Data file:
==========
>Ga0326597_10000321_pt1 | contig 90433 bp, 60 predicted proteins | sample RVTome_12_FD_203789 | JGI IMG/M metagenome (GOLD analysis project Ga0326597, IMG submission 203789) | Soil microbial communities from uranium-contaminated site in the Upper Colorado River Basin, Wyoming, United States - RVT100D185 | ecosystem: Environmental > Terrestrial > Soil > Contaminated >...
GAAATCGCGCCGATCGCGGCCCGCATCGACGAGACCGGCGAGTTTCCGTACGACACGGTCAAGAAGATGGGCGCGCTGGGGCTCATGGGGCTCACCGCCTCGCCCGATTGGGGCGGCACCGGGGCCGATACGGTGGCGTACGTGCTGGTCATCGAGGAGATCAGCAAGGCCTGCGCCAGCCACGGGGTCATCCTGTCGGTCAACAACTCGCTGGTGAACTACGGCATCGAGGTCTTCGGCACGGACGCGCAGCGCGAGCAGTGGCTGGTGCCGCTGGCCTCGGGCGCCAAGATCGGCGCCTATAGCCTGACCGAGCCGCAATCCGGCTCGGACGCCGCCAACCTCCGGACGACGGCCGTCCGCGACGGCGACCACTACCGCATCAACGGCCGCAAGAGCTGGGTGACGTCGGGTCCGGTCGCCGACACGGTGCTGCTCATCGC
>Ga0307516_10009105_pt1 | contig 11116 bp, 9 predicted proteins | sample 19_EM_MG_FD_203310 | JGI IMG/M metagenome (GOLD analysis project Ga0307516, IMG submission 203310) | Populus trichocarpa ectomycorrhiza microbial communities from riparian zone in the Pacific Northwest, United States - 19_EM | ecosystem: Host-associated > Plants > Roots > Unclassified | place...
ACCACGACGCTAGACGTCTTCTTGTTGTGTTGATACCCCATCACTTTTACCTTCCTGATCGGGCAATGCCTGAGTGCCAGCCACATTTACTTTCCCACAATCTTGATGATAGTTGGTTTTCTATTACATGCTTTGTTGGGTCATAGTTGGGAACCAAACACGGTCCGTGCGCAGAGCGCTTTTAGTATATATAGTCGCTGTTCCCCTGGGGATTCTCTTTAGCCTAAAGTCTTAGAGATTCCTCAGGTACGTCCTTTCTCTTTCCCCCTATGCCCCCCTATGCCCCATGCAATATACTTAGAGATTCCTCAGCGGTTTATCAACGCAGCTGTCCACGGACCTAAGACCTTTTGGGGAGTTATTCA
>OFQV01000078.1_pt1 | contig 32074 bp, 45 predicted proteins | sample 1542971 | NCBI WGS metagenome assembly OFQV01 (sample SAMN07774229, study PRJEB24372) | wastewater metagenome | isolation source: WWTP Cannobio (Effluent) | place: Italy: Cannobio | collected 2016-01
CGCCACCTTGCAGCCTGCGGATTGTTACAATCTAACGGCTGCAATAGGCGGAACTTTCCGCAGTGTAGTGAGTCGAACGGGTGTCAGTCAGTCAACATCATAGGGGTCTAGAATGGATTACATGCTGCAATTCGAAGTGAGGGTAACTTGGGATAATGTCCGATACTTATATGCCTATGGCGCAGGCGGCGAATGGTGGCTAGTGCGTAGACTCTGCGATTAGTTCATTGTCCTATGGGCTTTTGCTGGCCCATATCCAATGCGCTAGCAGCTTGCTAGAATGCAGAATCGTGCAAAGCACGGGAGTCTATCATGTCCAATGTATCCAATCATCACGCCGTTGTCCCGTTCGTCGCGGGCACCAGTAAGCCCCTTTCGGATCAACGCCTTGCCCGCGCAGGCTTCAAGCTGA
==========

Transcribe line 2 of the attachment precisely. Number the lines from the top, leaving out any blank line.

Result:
GAAATCGCGCCGATCGCGGCCCGCATCGACGAGACCGGCGAGTTTCCGTACGACACGGTCAAGAAGATGGGCGCGCTGGGGCTCATGGGGCTCACCGCCTCGCCCGATTGGGGCGGCACCGGGGCCGATACGGTGGCGTACGTGCTGGTCATCGAGGAGATCAGCAAGGCCTGCGCCAGCCACGGGGTCATCCTGTCGGTCAACAACTCGCTGGTGAACTACGGCATCGAGGTCTTCGGCACGGACGCGCAGCGCGAGCAGTGGCTGGTGCCGCTGGCCTCGGGCGCCAAGATCGGCGCCTATAGCCTGACCGAGCCGCAATCCGGCTCGGACGCCGCCAACCTCCGGACGACGGCCGTCCGCGACGGCGACCACTACCGCATCAACGGCCGCAAGAGCTGGGTGACGTCGGGTCCGGTCGCCGACACGGTGCTGCTCATCGC